Wade Boggs knelt down and kissed home plate.
His trip was complete. And so was an amazing three-day run of baseball milestones.
Boggs became the first player to homer for his 3,000th hit, connecting in rare style with a two-run shot Saturday night in Tampa Bay's 15-10 loss to Cleveland.
"I finally put my flag in that mountain," Boggs said. "So many guys have tried and come up short."
And Boggs, who rode a police horse around Yankee Stadium after winning his only World Series championship in 1996, once again knew how to celebrate. He took an emotional trip around the bases after becoming the 23rd player to get 3,000.
Boggs already had a pair of RBI singles when he lined a hanging, 2-2 breaking ball from Chris Haney over the right-field wall in the sixth inning for a 372-foot homer.
He pumped his fists, high-fived first-base coach Billy Hatcher and pointed upwards in a tribute to his mother, killed in a 1986 car accident.
"Billy Hatcher had said all along that he wanted to kiss me on the 3,000th hit, so I just ran on by him so I didn't have to kiss him," Boggs said. "I got halfway to second and blew my mother a kiss. That was a special moment."
A few steps from home, Boggs again pointed up. He then got down on his knees and kissed the plate as his teammates and family waited to embrace him.
"Before I touched home plate, I blew another one and something ran through my mind to say, `Go ahead and kiss that thing. You stepped on it enough, you might as well kiss it,'" he said.
Boggs' father, Win, his wife, Debbie, and his 12-year-old son Brett, came on the field to join the festivities. Brett, whose godfather is fellow 3,000-hit club member George Brett, was the Devil Rays' batboy.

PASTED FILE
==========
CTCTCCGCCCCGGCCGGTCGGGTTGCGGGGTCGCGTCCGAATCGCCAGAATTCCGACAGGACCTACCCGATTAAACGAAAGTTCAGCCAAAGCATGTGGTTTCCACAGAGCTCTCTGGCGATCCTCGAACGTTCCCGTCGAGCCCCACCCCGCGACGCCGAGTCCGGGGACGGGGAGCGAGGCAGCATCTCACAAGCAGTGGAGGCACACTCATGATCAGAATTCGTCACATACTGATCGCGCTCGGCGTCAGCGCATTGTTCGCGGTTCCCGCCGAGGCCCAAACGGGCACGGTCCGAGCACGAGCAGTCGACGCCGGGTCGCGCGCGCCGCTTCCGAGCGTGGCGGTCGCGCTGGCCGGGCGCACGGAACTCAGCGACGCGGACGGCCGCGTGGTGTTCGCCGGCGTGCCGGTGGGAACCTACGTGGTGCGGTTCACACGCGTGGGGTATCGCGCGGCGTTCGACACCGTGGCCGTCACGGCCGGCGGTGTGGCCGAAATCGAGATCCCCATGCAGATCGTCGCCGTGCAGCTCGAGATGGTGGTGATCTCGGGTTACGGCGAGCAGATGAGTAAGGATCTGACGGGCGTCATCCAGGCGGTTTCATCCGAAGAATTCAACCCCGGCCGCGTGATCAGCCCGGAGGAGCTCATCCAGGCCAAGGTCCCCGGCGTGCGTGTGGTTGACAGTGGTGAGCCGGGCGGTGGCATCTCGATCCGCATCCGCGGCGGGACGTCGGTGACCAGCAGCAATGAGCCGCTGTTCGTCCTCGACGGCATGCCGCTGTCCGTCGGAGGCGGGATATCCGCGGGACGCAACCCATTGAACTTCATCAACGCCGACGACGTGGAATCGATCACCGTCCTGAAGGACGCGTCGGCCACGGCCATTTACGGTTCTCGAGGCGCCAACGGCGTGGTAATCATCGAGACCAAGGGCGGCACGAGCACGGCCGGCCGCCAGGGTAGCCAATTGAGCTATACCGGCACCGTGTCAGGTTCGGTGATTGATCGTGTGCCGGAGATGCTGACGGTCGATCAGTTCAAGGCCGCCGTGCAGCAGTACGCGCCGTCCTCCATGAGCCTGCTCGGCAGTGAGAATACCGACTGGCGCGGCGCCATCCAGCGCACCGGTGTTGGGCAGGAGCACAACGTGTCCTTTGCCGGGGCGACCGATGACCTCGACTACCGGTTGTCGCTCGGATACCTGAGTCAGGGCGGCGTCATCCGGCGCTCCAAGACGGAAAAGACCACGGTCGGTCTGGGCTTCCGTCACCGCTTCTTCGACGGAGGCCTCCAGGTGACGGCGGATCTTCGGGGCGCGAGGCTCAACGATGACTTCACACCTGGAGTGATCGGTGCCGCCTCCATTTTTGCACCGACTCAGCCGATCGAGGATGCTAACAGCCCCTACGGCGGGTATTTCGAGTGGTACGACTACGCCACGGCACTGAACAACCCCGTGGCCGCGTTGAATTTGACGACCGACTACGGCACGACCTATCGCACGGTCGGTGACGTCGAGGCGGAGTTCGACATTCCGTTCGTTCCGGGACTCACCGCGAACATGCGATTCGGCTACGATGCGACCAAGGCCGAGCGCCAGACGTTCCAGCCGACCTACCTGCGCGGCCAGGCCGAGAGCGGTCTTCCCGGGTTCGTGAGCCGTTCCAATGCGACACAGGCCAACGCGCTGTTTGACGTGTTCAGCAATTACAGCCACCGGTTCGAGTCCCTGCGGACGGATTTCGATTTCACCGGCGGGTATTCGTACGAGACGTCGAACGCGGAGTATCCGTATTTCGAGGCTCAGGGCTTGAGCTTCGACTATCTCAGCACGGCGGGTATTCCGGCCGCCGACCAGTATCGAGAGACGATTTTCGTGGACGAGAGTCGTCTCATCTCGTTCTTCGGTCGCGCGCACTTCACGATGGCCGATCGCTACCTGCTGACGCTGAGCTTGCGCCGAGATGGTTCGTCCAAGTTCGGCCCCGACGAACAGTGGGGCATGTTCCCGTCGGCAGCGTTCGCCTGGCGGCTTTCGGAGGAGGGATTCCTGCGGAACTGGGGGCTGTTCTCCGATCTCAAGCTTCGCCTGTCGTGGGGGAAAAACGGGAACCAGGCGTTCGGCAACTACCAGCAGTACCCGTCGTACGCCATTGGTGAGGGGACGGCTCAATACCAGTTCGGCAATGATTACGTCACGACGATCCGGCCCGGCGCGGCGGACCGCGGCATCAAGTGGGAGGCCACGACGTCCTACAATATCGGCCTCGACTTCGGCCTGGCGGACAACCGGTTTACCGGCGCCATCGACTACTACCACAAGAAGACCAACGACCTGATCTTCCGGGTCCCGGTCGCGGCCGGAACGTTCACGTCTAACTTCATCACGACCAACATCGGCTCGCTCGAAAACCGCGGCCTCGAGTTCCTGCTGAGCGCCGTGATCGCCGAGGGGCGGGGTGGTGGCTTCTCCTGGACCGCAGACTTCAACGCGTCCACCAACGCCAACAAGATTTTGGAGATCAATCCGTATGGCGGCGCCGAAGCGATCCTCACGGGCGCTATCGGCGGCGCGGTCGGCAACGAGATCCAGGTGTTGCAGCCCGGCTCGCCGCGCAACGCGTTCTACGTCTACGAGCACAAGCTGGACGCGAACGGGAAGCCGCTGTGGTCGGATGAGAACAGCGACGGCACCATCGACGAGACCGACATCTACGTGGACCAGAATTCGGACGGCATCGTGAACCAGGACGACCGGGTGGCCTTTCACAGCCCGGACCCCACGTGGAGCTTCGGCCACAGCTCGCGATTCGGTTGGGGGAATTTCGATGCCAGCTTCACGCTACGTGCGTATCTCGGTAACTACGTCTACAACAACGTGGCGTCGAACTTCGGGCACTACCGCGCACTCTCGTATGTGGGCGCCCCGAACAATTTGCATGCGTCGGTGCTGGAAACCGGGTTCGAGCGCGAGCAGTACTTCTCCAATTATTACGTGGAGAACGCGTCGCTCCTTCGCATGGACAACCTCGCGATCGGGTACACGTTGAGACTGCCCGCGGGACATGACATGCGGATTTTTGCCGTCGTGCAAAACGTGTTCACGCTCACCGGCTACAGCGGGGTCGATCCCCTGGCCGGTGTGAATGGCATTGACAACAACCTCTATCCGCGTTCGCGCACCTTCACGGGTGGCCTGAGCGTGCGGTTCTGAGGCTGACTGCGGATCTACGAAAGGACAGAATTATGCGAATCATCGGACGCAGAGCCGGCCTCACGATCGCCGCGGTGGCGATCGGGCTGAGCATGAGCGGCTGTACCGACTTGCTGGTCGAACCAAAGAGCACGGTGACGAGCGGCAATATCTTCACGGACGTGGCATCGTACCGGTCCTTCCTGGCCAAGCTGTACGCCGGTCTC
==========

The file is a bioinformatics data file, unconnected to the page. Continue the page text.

Fireworks were set off when Boggs connected, the crowd of 39,512 gave him a standing ovation and a scramble developed for the historic ball. Several fans ran onto the field, but security guards stopped them from reaching Boggs.
The ball was caught in the stands by Mike Hogan, 32, of Tampa, who planned to give it back to Boggs. Fans were presented with a commemorative postcard when the game resumed after a four-minute delay.
"Right when it left the bat, I said: `Oh, my God. That's a home run and I'm never getting that ball back,'" Boggs said.
But retrieving the souvenir was no problem. He exchanged a bat and jersey for the ball, and flipped it to his dad.
Boggs, 41, is a five-time AL batting champion. He grew up about 20 miles from Tropicana Field and played Little League ball in Tampa.
Boggs, best known for spraying line drives to the opposite field, reached 3,000 by pulling a home run. It was just his second of the season and 118th of his career, which began in 1982 with Boston and later took him to the New York Yankees.
This is the sixth time that two players have gotten their 3,000th hit in the same season. It last happened in 1992 when Brett and Robin Yount did it.
Cal Ripken could become the third player to reach 3,000 this year. The Baltimore star, currently on the disabled list, needs 32 more hits.
"I wasn't surprised, I wasn't surprised at all," Gwynn said after San Diego's 3-1 loss at Montreal. "Three milestones in three nights, that's pretty amazing."
Gwynn, an eight-time NL batting champion who also made his major league debut in 1982, had said he wanted to beat Boggs to 3,000. The 39-year-old Padres star did it Friday night at Montreal with a first-inning single, and went on to get three more hits.
"Our careers have been right in line with each other," Gwynn said. "I heard he hit a home run for 3,000 so I know he had to be thrilled to death to be the first one to do that."
McGwire became the 16th player to reach the 500-homer mark Thursday at St. Louis. Like Gwynn, the Cardinals slugger kept going after making history, later connecting for No. 501 in the same game.
Boggs had said he wanted to get No. 3,000 at home in front of his father. After grounding out in his first at-bat, he got started.
With the bases loaded in the third, Boggs grounded a single to right off Charles Nagy (13-7) for his 2,998th hit. No. 2,999 found the same hole between first and second base, just beyond the reach of a diving Roberto Alomar in the fourth.
The c2owE gave Boggs a standing ovation and the hometown hero acknowledged the applause with a wave. After homering, he walked in his final plate appearance in the eighth.
Jim Thome had four hits, including a two-run homer, and four RBIs for Cleveland.
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